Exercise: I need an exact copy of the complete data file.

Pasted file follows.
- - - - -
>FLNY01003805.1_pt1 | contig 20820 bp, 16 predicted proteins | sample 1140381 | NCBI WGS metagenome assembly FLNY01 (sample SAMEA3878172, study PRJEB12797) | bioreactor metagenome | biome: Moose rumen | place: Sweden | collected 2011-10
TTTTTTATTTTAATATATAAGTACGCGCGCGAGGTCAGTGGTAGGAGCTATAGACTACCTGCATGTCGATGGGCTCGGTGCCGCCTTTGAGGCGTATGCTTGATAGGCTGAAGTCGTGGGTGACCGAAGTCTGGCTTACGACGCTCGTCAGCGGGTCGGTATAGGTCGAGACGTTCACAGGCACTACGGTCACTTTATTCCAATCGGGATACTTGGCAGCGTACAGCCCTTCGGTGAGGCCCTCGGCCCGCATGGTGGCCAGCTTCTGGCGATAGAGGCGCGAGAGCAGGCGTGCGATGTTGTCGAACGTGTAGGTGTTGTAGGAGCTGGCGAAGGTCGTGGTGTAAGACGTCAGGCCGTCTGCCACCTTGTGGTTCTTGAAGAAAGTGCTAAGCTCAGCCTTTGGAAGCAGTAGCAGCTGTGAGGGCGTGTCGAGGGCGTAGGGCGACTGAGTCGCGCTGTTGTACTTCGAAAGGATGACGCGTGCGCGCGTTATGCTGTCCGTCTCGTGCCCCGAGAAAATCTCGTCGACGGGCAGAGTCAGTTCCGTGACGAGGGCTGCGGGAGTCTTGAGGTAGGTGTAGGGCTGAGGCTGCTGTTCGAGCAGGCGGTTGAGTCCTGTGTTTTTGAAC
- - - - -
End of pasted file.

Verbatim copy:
>FLNY01003805.1_pt1 | contig 20820 bp, 16 predicted proteins | sample 1140381 | NCBI WGS metagenome assembly FLNY01 (sample SAMEA3878172, study PRJEB12797) | bioreactor metagenome | biome: Moose rumen | place: Sweden | collected 2011-10
TTTTTTATTTTAATATATAAGTACGCGCGCGAGGTCAGTGGTAGGAGCTATAGACTACCTGCATGTCGATGGGCTCGGTGCCGCCTTTGAGGCGTATGCTTGATAGGCTGAAGTCGTGGGTGACCGAAGTCTGGCTTACGACGCTCGTCAGCGGGTCGGTATAGGTCGAGACGTTCACAGGCACTACGGTCACTTTATTCCAATCGGGATACTTGGCAGCGTACAGCCCTTCGGTGAGGCCCTCGGCCCGCATGGTGGCCAGCTTCTGGCGATAGAGGCGCGAGAGCAGGCGTGCGATGTTGTCGAACGTGTAGGTGTTGTAGGAGCTGGCGAAGGTCGTGGTGTAAGACGTCAGGCCGTCTGCCACCTTGTGGTTCTTGAAGAAAGTGCTAAGCTCAGCCTTTGGAAGCAGTAGCAGCTGTGAGGGCGTGTCGAGGGCGTAGGGCGACTGAGTCGCGCTGTTGTACTTCGAAAGGATGACGCGTGCGCGCGTTATGCTGTCCGTCTCGTGCCCCGAGAAAATCTCGTCGACGGGCAGAGTCAGTTCCGTGACGAGGGCTGCGGGAGTCTTGAGGTAGGTGTAGGGCTGAGGCTGCTGTTCGAGCAGGCGGTTGAGTCCTGTGTTTTTGAAC